Wednesday, April 8, 2009

Dealing with a Door to Door Salesman


Throughout my life I've worked in a variety of fields and industries. I even had the pleasure of working as a commission door to door sales rep for a large company many years ago. Believe me when I tell you that door to door sales is a very tough job. Getting rejected on a regular basis without taking it personal is difficult. The fluctuation of income can put you in the presidential suit one week, and in a card board box the next week. I commend, and respect those of you who choose this line of work. It is not for everyone. With that being said, let me tell you how to deal with door to door salesmen.


First of all buying anything from street hustling door to door salesman is risky, and usually not worth your time. If you really want a good deal, spend some time researching the product online and finding the best price. Kirby might make a great vacuum, but I feel awkward buying something from the trunk of a 1987 Toyota Camry. I would much rather buy a Dyson from a store and be able to return it if needed. If a product is really that great, odds are you can find it elsewhere for cheaper.


After opening your front door, you can usually tell if someone is trying to sell something within the first 5 seconds. Is the person holding anything like a clip board, or wearing a shirt with an insignia on it? Is he standing at the door, or back a few steps? Do they instantly start in to a long winded speech. Identify a sales man is easy, how you spend your time after that 5 seconds is up to you. You can either listen to the entire monologue of previously rehearsed sales pitch, or you can politely take control of the conversation and end the sale. There is no point in wasting time for either party.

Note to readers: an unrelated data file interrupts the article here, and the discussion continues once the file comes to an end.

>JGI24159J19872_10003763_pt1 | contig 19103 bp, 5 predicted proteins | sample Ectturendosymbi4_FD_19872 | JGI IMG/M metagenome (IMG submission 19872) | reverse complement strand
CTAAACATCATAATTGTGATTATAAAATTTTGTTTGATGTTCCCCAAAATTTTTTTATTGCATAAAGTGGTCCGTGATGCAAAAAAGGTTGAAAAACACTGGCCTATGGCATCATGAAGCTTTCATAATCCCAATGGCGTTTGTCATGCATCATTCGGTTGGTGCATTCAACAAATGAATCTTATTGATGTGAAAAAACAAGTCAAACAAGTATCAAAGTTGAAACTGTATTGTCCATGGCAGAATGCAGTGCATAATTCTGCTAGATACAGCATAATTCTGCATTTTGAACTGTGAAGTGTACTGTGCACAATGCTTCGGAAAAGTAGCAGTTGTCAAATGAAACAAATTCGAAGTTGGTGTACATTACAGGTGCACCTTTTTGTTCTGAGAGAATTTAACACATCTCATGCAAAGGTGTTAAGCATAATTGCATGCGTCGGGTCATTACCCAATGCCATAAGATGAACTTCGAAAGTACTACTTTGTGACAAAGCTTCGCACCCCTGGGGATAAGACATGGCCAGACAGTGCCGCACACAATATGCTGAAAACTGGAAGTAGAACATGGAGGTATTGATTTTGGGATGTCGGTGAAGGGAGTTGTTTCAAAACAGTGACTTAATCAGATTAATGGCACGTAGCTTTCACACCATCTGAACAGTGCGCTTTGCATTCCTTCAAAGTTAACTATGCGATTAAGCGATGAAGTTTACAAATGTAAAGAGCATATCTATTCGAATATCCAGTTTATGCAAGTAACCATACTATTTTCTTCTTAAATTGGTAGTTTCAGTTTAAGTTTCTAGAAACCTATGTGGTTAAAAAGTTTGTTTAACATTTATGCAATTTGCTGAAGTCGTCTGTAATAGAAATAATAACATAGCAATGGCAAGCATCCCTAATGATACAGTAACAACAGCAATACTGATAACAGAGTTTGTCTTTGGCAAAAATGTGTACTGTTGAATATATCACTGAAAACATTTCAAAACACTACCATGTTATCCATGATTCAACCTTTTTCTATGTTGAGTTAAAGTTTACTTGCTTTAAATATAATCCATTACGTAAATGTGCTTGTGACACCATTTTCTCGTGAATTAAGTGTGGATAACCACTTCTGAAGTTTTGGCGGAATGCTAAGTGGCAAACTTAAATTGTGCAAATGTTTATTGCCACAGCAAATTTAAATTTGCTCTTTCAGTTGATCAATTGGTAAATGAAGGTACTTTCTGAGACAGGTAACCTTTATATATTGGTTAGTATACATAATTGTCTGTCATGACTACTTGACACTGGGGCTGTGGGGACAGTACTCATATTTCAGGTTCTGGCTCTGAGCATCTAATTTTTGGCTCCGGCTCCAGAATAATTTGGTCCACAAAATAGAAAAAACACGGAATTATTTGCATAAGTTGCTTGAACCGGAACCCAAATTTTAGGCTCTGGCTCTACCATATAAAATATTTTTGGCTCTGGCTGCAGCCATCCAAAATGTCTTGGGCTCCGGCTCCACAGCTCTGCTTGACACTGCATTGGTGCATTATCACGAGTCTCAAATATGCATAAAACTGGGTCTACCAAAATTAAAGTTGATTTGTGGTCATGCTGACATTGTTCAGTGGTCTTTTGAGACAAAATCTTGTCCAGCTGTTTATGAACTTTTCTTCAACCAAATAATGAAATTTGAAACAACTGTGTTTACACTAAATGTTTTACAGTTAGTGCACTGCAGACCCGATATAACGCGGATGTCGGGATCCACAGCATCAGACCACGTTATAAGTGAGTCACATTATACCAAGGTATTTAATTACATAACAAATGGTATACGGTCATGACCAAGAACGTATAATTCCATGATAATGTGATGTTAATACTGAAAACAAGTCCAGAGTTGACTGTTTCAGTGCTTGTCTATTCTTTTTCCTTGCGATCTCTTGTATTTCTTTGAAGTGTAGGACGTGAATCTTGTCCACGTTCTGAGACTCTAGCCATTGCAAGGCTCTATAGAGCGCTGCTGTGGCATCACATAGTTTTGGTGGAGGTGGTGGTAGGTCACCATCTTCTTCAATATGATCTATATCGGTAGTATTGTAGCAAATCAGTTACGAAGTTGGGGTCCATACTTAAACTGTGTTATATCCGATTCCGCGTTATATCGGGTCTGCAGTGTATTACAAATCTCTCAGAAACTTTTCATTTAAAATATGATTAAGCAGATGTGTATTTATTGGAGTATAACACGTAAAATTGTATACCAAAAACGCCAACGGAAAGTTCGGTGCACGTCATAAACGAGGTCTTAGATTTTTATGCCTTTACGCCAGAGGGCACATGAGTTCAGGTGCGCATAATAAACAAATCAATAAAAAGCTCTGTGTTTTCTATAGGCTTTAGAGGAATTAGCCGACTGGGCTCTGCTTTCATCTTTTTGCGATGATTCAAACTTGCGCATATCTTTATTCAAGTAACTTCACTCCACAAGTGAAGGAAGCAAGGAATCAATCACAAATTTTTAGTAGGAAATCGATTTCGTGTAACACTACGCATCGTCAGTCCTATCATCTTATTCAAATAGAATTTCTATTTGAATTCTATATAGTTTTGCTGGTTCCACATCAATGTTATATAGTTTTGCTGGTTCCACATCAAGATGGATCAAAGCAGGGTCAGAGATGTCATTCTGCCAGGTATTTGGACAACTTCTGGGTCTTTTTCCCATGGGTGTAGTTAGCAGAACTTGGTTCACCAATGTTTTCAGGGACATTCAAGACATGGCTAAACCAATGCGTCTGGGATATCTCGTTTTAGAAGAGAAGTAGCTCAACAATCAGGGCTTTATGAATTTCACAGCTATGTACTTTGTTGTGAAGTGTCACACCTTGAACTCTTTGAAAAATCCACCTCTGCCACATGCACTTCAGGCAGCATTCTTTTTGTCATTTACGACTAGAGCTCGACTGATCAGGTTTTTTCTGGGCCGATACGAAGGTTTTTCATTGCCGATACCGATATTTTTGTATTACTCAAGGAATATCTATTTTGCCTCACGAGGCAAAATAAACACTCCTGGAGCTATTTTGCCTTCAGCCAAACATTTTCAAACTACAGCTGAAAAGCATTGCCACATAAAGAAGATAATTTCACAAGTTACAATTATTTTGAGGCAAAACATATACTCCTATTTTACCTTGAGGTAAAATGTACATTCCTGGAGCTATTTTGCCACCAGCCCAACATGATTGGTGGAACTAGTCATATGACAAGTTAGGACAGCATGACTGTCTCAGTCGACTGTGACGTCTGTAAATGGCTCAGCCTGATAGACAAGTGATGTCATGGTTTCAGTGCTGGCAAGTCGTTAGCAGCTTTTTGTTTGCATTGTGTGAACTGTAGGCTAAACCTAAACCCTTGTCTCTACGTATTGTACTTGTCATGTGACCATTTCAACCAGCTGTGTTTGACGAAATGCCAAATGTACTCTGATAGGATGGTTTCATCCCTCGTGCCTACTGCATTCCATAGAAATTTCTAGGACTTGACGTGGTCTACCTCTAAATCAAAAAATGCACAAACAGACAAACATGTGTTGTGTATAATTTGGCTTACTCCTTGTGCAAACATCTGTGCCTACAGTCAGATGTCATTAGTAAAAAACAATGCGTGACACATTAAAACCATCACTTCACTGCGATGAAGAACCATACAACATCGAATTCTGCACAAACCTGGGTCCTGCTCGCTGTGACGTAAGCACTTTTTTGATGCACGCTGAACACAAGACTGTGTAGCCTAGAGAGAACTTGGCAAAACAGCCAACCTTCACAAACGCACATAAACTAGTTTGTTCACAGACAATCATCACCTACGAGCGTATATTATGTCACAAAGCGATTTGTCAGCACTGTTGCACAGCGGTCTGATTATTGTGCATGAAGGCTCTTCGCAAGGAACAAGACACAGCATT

The simplest way to end a sale is to thank them for the opportunity, and politely close the door. Don't be guilt tripped into hearing them out. The longer the door is open the more of a chance they have to charm you into purchasing something. A good salesman will continue to sell as long as the door is still open. The trick is to be tactful about it when closing the door. You don't want to anger the seller to the point that he steals your front lawn gnome and smashes it in the street.


It's difficult for many people to close the door on a Girl Scout selling cookies, or a kid fundraising for his school. Personally I would much rather buy cookies from the Girl Scout Troops' stand at the grocery store. That way I am not bothered at home, and realistically young children probably shouldn't be encouraged to go to strangers houses anyway.


Whether it's rain gutter system, cleaning products, magazine subscriptions, or donations for world peace save your money and close the door. It's just not worth it.

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